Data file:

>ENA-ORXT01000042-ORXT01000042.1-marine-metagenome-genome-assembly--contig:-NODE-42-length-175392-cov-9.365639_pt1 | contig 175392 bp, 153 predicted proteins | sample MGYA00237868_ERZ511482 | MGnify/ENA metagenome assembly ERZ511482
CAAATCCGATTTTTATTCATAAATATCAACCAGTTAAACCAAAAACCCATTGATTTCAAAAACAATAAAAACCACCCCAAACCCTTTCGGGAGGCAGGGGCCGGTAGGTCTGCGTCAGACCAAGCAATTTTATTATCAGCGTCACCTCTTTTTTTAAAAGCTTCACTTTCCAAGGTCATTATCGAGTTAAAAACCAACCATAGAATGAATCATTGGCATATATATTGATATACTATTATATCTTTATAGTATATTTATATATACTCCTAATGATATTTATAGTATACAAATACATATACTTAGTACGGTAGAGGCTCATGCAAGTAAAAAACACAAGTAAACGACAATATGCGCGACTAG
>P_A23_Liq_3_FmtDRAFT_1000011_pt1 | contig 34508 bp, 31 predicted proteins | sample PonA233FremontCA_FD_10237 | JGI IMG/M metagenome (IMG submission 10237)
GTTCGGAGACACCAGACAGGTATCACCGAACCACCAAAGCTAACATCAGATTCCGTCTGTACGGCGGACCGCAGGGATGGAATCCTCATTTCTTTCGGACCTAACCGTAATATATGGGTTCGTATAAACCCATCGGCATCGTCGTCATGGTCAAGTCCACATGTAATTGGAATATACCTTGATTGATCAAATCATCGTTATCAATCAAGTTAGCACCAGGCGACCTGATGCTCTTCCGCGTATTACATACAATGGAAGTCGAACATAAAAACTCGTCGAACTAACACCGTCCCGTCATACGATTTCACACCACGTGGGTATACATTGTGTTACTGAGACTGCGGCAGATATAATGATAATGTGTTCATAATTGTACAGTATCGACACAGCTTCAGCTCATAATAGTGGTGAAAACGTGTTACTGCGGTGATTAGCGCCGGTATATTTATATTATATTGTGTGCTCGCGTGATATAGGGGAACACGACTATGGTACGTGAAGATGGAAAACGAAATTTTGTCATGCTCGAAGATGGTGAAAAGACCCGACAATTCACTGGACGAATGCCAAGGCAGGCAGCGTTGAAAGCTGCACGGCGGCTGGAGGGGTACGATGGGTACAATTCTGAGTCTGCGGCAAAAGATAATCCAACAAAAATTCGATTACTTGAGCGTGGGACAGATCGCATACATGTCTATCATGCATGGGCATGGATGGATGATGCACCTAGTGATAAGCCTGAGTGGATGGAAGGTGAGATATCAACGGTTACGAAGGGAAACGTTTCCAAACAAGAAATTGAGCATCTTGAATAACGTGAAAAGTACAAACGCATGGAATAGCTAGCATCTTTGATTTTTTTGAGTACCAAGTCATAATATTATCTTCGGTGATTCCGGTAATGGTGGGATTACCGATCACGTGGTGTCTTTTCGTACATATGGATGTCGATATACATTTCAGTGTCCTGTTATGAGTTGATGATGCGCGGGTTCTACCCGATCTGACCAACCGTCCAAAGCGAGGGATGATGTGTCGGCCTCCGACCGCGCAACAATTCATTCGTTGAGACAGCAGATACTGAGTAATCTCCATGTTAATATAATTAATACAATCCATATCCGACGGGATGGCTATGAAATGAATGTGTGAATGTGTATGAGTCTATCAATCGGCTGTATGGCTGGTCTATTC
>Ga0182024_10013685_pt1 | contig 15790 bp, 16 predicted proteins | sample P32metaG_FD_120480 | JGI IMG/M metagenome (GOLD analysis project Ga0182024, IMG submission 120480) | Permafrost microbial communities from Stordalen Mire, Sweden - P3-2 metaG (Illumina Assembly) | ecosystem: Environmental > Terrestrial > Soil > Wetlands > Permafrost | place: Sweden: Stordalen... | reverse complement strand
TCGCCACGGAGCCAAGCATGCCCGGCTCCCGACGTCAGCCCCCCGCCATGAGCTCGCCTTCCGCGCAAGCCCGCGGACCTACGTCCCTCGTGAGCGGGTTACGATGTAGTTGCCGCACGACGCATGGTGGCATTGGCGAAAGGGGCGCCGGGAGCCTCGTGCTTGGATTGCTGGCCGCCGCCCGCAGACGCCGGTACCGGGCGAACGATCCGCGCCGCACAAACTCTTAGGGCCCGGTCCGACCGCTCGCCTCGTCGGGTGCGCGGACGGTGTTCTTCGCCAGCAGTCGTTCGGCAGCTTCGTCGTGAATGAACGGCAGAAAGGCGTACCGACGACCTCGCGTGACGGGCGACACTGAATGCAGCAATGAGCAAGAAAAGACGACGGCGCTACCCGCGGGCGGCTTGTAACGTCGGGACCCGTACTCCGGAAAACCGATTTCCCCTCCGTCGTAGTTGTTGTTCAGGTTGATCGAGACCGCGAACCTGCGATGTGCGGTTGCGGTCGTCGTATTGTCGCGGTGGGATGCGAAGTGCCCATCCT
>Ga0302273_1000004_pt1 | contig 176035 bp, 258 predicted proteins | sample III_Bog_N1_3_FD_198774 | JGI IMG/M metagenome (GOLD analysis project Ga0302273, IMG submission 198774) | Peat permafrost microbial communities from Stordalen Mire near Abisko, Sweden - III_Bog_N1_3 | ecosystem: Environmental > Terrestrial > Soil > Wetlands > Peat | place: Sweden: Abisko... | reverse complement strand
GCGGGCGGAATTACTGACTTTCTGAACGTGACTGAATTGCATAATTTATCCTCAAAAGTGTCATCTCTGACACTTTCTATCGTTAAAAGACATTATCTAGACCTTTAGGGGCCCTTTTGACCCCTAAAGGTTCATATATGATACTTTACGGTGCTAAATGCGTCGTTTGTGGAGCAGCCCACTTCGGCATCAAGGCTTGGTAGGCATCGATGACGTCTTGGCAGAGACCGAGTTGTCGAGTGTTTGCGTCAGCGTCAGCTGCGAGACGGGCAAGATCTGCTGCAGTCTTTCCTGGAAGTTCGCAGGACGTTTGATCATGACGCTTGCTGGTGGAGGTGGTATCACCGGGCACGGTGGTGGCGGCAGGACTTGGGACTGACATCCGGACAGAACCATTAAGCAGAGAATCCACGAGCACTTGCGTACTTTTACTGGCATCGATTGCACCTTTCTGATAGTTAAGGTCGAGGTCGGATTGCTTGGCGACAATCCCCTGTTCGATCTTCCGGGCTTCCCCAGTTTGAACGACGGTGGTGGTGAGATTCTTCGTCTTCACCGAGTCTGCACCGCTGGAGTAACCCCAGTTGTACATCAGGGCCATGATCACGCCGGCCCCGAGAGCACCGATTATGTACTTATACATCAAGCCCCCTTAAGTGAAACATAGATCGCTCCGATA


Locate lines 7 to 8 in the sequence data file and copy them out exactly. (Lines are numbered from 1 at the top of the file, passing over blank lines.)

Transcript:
>Ga0302273_1000004_pt1 | contig 176035 bp, 258 predicted proteins | sample III_Bog_N1_3_FD_198774 | JGI IMG/M metagenome (GOLD analysis project Ga0302273, IMG submission 198774) | Peat permafrost microbial communities from Stordalen Mire near Abisko, Sweden - III_Bog_N1_3 | ecosystem: Environmental > Terrestrial > Soil > Wetlands > Peat | place: Sweden: Abisko... | reverse complement strand
GCGGGCGGAATTACTGACTTTCTGAACGTGACTGAATTGCATAATTTATCCTCAAAAGTGTCATCTCTGACACTTTCTATCGTTAAAAGACATTATCTAGACCTTTAGGGGCCCTTTTGACCCCTAAAGGTTCATATATGATACTTTACGGTGCTAAATGCGTCGTTTGTGGAGCAGCCCACTTCGGCATCAAGGCTTGGTAGGCATCGATGACGTCTTGGCAGAGACCGAGTTGTCGAGTGTTTGCGTCAGCGTCAGCTGCGAGACGGGCAAGATCTGCTGCAGTCTTTCCTGGAAGTTCGCAGGACGTTTGATCATGACGCTTGCTGGTGGAGGTGGTATCACCGGGCACGGTGGTGGCGGCAGGACTTGGGACTGACATCCGGACAGAACCATTAAGCAGAGAATCCACGAGCACTTGCGTACTTTTACTGGCATCGATTGCACCTTTCTGATAGTTAAGGTCGAGGTCGGATTGCTTGGCGACAATCCCCTGTTCGATCTTCCGGGCTTCCCCAGTTTGAACGACGGTGGTGGTGAGATTCTTCGTCTTCACCGAGTCTGCACCGCTGGAGTAACCCCAGTTGTACATCAGGGCCATGATCACGCCGGCCCCGAGAGCACCGATTATGTACTTATACATCAAGCCCCCTTAAGTGAAACATAGATCGCTCCGATA